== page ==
Our family just polished off a luscious, eventful, soul-satisfying Thanksgiving week. We filled not just one day but one glorious week with fun and love.
We shared meals and indulged in local outings. We played games and told stories. We swapped jokes, cooked, cleaned, cooked and cleaned again, and “helped” Dad with crossword puzzles. We played with all the many family dogs and teased Gen mercilessly for not wanting to play any dogs. “He’s breathing on me! He’s breathing on me!” (She’s smart, but also weird, so we don’t let this go.)
Ang caught lots of teasing for, well, one unforgettable recipe typo which will go down in family legend. (She’s weird, but also smart, so this mistake was delightful.)
We drew names for Christmas gifting, dove into an early round of the Saran Wrap game since we won’t all be together in December, big thanks to Ang for spontaneously gathering those supplies late the evening before our big feast. And we compared notes on how we will spend the coming winter months.
Gen, in town from Los Angeles for the first time since the winter holidays of 2019, ran six miles with me at the lake, and we were amazed by our ability to keep up a truly lively conversation while maintaining a pretty smooth pace.
Philip made a decadent chocolate-peanutbutter cheesecake from scratch, and his patience was tested by his older sisters’ chaotic, well, everything. Kenzie taught us a Tik-Tok dance, we might soon be famous. There was a chopsticks prank, and there were tiny chalkboard easels for displaying our thankfulness.
Hundreds of unforgettable moments filled the hours, and several long strands of warm, binding affection encircled the days. We all needed this Thanksgiving Week, probably more than we realized. If last year we held our breath and muddled through, clinging to the bones of tradition, then this year we enjoyed the greatest exhale and then laughed until we felt it in every cell. We luxuriated in the best Thanksgiving has to offer.
The glory of a well executed family holiday is not any one person’s doing, but rather the result of every member’s best effort. Cooking, arranging, engineering games, tending to traditions and details, spearheading city events, amassing extra furniture, telling the best stories, laughing uncontrollably, dancing, listening, leading, following. Being the best looking and also the firstborn (brushes off shoulder).
Every ingredient matters. We rely on each person bring his or her A Game, then we all enjoy the alchemy of our vivid personalities blending into something greater then just the sum of our parts. To me this illustrates part of the magic of family. God gave us this beautiful lifelong gift. By design, it seems, we live more fully as a group when each person steps fully into his or her gifts.
That said, at the end of the day, we owe an extra debt to Mom and Dad. Their forty-eight years of pressing traditions into their kids’ hearts has yielded an insatiable appetite for more of everything. Why else would we be drawn so irresistibly to home base, to the same foods, the same seasonal activities, the same faces? I love it all. I am so thankful for this nourishing rhythm. So thankful for my small, young family of origin that has grown and matured into my very favorite group of adults and new children.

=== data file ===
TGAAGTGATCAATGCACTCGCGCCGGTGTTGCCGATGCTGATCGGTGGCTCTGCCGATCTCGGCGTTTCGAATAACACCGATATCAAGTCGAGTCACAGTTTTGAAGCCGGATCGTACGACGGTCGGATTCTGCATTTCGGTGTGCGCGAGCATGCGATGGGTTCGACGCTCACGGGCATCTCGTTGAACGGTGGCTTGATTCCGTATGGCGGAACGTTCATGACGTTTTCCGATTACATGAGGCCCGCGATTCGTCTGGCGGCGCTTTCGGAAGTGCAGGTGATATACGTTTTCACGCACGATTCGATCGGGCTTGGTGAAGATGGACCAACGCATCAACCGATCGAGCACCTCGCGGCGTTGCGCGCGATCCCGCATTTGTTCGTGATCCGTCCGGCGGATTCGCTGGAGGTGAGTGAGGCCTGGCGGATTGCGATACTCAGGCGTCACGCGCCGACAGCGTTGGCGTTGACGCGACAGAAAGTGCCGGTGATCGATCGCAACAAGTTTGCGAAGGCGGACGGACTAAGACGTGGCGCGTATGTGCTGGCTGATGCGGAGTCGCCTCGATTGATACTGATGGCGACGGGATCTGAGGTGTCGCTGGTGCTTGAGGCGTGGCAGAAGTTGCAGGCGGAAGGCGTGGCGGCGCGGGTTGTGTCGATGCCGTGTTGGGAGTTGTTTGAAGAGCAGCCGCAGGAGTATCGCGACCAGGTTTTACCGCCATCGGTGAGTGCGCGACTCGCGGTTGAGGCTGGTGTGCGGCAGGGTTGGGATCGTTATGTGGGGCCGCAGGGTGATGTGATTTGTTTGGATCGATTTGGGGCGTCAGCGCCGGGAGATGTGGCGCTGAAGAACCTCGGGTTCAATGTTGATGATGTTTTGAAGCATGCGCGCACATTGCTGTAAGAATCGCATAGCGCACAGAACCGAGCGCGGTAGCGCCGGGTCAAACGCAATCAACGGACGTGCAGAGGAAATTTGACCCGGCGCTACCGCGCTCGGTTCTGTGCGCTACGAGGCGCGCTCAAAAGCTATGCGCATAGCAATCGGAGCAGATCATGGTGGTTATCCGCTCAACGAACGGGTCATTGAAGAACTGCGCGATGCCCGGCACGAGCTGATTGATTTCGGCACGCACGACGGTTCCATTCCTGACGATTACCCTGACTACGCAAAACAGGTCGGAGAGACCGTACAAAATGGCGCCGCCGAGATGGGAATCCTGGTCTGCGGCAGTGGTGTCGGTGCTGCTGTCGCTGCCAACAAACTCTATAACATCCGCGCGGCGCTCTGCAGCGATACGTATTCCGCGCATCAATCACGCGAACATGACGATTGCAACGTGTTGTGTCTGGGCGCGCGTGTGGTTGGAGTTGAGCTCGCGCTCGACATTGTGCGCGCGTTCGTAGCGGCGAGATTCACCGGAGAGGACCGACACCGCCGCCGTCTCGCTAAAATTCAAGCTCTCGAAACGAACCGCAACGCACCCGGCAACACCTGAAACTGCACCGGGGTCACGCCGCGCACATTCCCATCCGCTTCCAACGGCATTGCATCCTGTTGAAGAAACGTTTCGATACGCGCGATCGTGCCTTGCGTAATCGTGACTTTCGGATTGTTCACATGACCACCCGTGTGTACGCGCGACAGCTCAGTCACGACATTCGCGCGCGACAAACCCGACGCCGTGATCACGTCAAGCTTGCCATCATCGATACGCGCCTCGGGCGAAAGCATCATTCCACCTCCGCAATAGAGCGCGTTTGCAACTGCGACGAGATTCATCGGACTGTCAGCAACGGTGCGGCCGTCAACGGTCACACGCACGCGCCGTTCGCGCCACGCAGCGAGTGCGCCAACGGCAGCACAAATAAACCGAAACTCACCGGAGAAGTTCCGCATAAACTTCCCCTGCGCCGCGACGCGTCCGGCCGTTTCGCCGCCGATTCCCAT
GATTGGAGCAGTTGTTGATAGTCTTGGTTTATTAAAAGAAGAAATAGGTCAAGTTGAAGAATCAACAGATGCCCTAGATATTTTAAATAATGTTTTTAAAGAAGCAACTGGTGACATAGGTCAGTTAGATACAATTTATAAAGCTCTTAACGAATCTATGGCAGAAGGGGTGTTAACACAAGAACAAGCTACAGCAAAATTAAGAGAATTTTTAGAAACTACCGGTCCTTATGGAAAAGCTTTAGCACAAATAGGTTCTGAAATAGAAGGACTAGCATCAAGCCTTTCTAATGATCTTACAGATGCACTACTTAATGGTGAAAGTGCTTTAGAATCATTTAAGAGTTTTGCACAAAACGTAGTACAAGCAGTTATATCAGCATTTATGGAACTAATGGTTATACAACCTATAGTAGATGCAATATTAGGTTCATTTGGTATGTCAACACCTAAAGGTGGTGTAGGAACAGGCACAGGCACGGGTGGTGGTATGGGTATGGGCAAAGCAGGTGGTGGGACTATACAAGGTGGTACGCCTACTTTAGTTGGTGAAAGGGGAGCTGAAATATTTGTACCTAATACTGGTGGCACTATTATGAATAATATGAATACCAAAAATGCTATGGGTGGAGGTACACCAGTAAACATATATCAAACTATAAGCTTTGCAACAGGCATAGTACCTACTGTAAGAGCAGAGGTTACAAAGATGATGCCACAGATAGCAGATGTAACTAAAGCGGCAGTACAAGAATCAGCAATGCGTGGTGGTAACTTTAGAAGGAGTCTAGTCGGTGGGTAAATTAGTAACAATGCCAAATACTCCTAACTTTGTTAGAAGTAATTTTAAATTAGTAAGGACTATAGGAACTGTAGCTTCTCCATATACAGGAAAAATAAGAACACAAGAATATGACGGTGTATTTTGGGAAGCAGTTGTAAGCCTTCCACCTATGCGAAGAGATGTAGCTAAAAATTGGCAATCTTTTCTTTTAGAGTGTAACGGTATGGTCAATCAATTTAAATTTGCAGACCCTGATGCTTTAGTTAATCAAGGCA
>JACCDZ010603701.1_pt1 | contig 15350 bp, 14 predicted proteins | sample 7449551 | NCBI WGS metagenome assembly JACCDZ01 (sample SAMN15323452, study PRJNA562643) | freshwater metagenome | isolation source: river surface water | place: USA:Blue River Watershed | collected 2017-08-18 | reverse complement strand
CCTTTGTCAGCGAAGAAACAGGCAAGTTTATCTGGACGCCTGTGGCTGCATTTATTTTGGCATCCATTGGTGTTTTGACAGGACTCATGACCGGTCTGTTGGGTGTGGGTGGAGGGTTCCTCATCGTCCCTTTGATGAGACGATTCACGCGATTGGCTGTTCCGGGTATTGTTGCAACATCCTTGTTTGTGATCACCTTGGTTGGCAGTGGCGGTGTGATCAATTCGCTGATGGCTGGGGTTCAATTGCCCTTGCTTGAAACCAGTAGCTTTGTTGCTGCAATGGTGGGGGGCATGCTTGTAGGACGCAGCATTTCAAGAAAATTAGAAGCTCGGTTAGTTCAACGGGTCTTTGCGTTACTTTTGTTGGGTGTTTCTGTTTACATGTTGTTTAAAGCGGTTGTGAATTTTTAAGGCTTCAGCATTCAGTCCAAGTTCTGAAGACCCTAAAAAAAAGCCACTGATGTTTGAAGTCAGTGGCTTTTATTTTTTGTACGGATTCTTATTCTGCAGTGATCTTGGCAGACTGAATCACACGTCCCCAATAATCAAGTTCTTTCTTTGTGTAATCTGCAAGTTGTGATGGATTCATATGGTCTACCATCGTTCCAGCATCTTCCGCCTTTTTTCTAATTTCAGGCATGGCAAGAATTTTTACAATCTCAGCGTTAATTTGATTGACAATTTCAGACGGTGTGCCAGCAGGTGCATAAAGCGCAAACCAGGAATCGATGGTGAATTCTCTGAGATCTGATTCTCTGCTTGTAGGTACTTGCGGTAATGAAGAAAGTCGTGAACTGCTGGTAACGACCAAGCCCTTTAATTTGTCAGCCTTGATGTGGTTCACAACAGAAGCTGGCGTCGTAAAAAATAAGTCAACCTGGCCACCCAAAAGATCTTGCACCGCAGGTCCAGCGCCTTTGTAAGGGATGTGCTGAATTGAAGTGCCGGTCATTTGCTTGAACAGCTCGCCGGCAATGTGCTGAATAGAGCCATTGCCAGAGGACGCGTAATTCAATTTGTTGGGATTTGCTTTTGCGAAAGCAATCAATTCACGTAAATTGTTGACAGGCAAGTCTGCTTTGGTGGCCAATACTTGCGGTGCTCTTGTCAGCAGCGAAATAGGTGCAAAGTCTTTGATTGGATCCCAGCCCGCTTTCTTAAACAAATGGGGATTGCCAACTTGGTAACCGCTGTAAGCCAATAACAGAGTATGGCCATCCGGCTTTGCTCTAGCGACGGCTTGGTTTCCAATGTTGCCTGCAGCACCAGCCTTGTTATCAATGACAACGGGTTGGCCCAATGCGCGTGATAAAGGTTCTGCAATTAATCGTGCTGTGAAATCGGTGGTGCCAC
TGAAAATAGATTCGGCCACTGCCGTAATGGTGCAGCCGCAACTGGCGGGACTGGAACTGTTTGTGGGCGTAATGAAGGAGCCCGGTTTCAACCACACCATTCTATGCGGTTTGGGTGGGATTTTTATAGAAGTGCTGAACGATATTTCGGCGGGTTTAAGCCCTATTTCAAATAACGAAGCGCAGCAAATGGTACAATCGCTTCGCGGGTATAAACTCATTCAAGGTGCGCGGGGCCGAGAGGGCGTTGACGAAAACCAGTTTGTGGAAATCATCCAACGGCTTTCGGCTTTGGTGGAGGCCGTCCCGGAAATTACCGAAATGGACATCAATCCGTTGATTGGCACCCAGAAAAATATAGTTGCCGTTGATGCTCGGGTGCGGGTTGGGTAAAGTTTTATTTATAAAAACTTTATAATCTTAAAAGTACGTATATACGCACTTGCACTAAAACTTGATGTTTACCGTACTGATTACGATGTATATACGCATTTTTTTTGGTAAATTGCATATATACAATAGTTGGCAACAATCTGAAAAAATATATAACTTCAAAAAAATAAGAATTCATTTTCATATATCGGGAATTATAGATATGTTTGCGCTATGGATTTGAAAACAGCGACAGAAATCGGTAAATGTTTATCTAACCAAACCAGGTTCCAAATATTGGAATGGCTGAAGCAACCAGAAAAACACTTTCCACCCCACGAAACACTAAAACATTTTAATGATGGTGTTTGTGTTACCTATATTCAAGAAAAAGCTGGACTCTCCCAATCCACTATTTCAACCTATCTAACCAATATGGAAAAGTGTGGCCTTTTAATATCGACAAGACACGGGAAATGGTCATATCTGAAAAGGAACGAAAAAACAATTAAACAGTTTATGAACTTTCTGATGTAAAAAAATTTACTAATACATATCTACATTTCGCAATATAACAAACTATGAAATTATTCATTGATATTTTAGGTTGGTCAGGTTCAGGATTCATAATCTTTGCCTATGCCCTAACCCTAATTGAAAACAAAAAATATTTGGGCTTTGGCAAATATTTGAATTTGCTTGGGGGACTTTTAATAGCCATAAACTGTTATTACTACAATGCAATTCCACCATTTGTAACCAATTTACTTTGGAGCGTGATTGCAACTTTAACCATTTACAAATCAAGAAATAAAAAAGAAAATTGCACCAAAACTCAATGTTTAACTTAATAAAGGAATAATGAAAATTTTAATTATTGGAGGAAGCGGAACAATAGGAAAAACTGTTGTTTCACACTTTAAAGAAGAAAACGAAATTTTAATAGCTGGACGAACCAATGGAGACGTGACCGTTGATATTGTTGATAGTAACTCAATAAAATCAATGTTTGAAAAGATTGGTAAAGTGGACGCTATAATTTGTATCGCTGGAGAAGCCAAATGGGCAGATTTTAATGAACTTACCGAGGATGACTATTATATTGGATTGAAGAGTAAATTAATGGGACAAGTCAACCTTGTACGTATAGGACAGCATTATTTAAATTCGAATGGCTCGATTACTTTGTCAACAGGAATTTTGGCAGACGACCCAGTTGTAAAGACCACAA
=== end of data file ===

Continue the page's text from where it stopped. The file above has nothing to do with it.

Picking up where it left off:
Of course we missed Joe (my middle brother) and Halee and their two handsome boys, who are living their U.S. Navy chapter in Spain, but they are happy and thriving. We enjoyed some Facetime screams and giggles with them as we feasted. They happened to be in Barcelona that day!
And we missed Dante (our first nephew) and his bride Deaven, who travelled to spend thanksgiving with her family in California. We had some Facetime laughs with Dante, too, and made sure he knew he was missing the most fun here with us.
Always, for so many holiday seasons over the years, we missed Jocelyn. We are hurting for her and for Jessica, as grief is complex and has a way of intensifying around holidays. Yet even in this, I can give thanks, because the dense, soft warmth of family absorbs so much pain. The safe, circular walls of family keep the worst of the world’s darkness at bay. We can help the girls when they let us, and we always pray and stay ready when they retreat tp privacy.
Can you even imagine the party we are going to have when every single family member is here with us?
This weekend, Gen is back in Los Angeles. Each of our local households has retreated for a bit of rest and maybe holiday cleanup, Christmas gift shopping, and decorating. We’re enjoying a few quiet autumn days before December gains its own glittering momentum.
When I say my heart is full, I mean I feel both short of breath from it all and deeply slowed and rested. Like the simplest things are all we need.
And how wonderful that such a magical week can land me right back on the threshold of my amazing normal life.
Thank you for stopping here. And thank you to everyone who left such loving notes on recent posts. I hope your Thanksgiving was everything you needed it to be, and if not, I hope you know how to step into the next chapter wisely and lovingly. As we begin to observe some Advent weeks, please consider checking in here for some inspiration. I have some good things brewing!
“Thanksgiving was never meant
to be shut up in a single day.”
~Robert Caspar Lintner